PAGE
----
-- Proofread!

It is OK to include information about something sad or disappointing. Most folks have been through extraordinary circumstances this year, and most people appreciate honesty.

At the same time, you want to avoid dragging them down too much, Howard says. She says she once received a letter that was "about all the terrible things that had happened. They had this paragraph about going to Disneyland and it was all about how Disneyland was terrible because it was crowded and they got sick. Terrible things do happen, but you can try to make it funny."

Howard has a sample letter on her site about the year she lost her job and had an emergency appendectomy.

"Don't end your letter on a bad note," Grosso said. "You don't want to leave people feeling bad."

When finished, your letter should not exceed one or two pages. However, you also don't want to shrink the type to a point size so small that readers need a magnifying glass to read it.

"People are busy and don't have a lot of time to read a long letter," Grosso said. "Make sure you are aware of how long it is. If you're going to take the time to write it, you want people to read it."

Unlike thank-you notes and some other correspondences, holiday letters can be either handwritten or typed, Grosso says.

"If it's handwritten, make sure it's legible," she said. "If it's hard to read and is a long letter, people will give up. You can type it in a nice font. There are even some that look like handwriting."

In fact, your holiday letter doesn't have to be a letter at all. You can write it like a newsletter, a multiple choice quiz, a story, a memo, a poem or anything else.

It also can be written from anyone's point of view.

"Someone asked me the other day if it's OK for the dog to write their holiday letter," Howard said. "I told them, if the dog is a good writer and can spell properly, fine."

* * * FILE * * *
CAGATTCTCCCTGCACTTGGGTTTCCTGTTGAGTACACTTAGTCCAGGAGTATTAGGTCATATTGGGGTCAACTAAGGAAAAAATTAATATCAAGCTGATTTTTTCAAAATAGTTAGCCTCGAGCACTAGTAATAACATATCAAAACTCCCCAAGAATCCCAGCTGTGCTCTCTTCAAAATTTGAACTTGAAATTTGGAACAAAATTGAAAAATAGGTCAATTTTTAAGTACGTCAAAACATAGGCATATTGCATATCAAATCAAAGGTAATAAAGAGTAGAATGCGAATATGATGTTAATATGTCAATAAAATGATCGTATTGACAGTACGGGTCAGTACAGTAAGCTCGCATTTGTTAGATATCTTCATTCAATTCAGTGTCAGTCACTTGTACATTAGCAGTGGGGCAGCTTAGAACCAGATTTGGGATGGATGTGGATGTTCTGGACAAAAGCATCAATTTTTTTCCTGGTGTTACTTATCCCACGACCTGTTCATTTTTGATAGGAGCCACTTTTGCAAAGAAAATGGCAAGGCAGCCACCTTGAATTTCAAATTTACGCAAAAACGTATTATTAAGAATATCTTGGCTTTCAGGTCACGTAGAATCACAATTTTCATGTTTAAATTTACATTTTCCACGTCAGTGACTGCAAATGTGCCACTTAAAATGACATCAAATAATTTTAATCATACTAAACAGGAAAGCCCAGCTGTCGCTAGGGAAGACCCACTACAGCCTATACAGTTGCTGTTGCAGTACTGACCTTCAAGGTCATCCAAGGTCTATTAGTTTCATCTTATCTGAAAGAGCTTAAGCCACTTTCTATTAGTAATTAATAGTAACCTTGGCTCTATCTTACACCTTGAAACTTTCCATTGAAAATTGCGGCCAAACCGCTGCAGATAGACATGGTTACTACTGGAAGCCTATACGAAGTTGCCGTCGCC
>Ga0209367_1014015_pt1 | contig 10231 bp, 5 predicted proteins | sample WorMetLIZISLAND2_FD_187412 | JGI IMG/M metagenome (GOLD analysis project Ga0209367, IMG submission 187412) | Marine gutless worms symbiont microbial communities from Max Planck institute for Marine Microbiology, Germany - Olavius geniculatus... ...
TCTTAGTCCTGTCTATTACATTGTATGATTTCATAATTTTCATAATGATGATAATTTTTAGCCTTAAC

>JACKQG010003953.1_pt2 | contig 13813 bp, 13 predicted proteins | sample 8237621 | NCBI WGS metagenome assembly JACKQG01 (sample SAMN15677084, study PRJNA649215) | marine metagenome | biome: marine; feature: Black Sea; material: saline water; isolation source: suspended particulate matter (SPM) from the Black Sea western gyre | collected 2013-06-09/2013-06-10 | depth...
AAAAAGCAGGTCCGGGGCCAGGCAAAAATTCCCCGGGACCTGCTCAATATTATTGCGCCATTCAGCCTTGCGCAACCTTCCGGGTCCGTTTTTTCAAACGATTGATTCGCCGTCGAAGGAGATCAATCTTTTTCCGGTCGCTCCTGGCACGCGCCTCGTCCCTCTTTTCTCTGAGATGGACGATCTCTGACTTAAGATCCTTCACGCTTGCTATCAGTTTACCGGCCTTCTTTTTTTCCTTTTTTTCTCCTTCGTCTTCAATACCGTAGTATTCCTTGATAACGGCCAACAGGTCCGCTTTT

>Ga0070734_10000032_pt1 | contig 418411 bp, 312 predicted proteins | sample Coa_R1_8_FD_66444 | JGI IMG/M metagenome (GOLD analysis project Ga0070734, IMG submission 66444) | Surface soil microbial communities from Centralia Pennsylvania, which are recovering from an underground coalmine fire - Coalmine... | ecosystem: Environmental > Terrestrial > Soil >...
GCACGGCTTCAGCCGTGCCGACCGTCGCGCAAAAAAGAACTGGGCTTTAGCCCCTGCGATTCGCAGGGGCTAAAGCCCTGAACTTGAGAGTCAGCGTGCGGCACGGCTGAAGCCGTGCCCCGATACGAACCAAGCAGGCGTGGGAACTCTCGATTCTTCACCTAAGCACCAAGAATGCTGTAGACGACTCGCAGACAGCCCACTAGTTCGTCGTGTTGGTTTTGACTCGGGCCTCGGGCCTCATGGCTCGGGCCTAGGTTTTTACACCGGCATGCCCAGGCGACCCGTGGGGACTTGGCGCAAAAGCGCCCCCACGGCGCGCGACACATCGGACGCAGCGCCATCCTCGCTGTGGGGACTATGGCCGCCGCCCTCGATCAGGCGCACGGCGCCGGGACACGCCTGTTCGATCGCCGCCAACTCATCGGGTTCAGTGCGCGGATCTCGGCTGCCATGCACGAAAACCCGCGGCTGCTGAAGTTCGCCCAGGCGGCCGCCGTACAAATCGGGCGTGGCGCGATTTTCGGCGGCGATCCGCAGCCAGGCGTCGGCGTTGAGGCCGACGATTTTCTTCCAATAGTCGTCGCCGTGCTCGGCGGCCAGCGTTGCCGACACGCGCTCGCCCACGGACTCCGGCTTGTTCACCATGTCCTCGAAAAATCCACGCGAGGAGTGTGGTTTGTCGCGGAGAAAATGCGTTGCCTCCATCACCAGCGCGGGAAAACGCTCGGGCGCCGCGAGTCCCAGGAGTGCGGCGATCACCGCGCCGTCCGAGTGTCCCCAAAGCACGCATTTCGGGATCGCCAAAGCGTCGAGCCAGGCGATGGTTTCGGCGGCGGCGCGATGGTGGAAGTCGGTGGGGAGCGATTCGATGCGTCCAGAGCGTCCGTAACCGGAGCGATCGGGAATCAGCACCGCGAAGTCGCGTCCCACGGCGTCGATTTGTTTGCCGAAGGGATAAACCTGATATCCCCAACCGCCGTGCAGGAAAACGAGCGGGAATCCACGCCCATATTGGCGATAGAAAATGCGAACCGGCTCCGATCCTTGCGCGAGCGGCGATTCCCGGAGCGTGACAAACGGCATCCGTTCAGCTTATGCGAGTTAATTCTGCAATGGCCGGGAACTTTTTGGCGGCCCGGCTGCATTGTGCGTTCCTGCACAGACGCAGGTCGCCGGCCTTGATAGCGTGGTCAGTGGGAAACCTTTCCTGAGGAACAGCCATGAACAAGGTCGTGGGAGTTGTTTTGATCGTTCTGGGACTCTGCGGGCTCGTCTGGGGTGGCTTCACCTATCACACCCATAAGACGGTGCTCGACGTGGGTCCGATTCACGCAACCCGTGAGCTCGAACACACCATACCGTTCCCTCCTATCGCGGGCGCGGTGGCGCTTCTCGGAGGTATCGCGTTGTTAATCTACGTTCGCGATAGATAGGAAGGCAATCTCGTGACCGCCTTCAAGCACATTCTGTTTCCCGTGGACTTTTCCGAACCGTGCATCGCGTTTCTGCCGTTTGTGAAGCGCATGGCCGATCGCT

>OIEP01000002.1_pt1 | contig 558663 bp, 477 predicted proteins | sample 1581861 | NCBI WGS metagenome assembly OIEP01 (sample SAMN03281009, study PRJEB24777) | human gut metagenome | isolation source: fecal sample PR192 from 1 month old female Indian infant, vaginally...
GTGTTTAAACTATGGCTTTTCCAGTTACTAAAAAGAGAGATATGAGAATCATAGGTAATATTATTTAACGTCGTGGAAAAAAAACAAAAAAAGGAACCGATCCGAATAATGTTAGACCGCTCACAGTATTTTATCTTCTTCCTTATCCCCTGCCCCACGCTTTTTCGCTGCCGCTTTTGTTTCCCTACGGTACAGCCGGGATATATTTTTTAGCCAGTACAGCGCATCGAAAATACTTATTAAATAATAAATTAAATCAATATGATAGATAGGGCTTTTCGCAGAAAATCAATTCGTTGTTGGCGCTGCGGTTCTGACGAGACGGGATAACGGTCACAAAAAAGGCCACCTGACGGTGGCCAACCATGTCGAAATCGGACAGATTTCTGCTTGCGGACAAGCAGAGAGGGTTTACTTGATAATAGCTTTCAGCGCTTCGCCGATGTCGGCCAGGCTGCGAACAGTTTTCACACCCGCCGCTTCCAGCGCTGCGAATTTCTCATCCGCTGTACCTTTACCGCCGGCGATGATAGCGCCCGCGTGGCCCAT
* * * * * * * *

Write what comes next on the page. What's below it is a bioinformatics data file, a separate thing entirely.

Keep in mind that the letter isn't meant to be sent to your entire mailing list.

"Just send the letter to people that you know pretty well," Grosso said. "If the letter is long and the person doesn't know you well, they might not enjoy reading it."

Send holiday letters to people you don't see often but with whom you genuinely want to keep in touch. People you see on a regular basis know what's going on in your life anyway.

"You can just send cards to the people you see often, and add the letter for people you don't see," Grosso said.

Finally, make sure you keep a copy of your letter. Some people put them in a binder and others just keep a copy in their boxes of decorations.

"Just have fun with it," Howard said. "Stop stressing and relax. Your letter will be more fun if you're having more fun."

Christmas online

Check out these Web sites for tips, templates and other information:

Seven tips for Chrsitmas letters from

Holiday newsletter do's & don'ts from

The perfect holiday letter from

10 Christmas Letter Writing Tips from

Seven Tips for Sparkling Christmas Letters from

Brenda Rindge can be reached at 937-5713 or at

Author: Brenda Rindge

Source: Post and Courier Newspaper

<< Back

Footer Image